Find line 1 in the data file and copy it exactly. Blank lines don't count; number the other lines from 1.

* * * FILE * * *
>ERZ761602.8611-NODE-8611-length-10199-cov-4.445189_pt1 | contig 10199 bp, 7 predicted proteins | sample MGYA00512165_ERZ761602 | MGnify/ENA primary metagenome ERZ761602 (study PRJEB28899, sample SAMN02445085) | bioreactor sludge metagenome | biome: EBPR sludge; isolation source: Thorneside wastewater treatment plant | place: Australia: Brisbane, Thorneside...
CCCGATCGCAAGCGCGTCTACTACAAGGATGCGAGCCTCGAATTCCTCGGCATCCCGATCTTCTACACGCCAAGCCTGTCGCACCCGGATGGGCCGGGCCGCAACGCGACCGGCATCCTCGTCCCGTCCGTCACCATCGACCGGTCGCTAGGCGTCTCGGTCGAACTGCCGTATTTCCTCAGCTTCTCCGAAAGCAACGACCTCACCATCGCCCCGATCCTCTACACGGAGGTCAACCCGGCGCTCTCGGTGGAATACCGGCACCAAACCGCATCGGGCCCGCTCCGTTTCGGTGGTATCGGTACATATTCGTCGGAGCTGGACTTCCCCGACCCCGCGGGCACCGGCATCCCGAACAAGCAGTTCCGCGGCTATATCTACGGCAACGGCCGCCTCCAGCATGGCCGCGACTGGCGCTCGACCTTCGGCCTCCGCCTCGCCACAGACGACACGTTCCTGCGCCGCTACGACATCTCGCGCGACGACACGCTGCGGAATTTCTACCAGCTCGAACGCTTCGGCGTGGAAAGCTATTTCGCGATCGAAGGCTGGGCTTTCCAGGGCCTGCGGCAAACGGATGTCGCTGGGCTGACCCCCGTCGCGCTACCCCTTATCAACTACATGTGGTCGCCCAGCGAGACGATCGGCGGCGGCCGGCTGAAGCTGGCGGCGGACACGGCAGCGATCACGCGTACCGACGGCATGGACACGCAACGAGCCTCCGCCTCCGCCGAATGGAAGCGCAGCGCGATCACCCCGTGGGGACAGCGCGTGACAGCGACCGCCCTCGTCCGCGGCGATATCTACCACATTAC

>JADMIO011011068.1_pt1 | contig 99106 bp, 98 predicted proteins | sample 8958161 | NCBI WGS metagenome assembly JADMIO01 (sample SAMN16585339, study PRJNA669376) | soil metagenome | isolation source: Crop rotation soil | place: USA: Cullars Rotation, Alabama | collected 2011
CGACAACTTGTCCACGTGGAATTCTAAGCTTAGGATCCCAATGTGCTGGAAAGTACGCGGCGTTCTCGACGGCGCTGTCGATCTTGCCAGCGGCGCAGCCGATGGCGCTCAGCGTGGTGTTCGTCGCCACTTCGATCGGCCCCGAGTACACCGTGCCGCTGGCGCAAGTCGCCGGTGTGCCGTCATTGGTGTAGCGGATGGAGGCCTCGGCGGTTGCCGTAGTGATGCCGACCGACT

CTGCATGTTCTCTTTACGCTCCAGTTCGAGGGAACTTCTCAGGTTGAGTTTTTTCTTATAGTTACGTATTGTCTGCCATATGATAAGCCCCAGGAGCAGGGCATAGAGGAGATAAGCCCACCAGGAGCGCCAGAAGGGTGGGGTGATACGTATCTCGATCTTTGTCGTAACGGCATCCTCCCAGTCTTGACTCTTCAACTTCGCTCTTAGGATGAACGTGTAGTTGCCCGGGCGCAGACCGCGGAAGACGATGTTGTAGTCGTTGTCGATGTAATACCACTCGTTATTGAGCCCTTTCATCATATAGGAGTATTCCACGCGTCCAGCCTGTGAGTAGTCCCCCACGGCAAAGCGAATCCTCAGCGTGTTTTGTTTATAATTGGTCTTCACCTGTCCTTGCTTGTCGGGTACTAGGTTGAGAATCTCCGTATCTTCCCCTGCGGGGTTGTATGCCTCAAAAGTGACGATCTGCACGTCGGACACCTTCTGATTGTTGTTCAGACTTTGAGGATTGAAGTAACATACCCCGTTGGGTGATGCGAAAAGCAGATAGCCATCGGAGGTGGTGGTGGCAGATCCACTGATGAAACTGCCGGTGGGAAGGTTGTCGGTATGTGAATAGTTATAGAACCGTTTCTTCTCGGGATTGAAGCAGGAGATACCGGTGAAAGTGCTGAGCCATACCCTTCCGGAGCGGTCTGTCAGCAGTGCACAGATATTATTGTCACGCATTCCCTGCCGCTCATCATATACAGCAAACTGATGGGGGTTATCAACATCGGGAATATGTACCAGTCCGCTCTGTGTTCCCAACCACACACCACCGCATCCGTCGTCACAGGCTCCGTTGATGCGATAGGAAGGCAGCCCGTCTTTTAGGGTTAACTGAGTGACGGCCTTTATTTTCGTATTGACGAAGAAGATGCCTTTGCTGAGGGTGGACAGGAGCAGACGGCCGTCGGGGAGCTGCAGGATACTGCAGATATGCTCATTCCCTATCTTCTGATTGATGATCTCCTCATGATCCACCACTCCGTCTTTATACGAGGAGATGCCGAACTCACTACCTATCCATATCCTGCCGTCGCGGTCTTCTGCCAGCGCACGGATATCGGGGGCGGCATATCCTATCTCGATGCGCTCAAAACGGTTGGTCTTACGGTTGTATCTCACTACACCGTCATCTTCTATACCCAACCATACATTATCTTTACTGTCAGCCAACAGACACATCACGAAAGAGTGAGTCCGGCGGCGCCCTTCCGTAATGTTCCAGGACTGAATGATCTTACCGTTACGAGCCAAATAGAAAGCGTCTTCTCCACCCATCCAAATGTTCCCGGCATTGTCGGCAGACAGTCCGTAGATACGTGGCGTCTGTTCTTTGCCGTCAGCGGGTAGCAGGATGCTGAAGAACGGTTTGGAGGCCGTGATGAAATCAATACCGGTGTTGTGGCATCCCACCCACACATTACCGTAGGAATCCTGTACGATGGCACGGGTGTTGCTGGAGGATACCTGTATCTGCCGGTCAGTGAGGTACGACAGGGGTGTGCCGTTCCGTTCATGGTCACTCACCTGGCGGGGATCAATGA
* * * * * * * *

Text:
>ERZ761602.8611-NODE-8611-length-10199-cov-4.445189_pt1 | contig 10199 bp, 7 predicted proteins | sample MGYA00512165_ERZ761602 | MGnify/ENA primary metagenome ERZ761602 (study PRJEB28899, sample SAMN02445085) | bioreactor sludge metagenome | biome: EBPR sludge; isolation source: Thorneside wastewater treatment plant | place: Australia: Brisbane, Thorneside...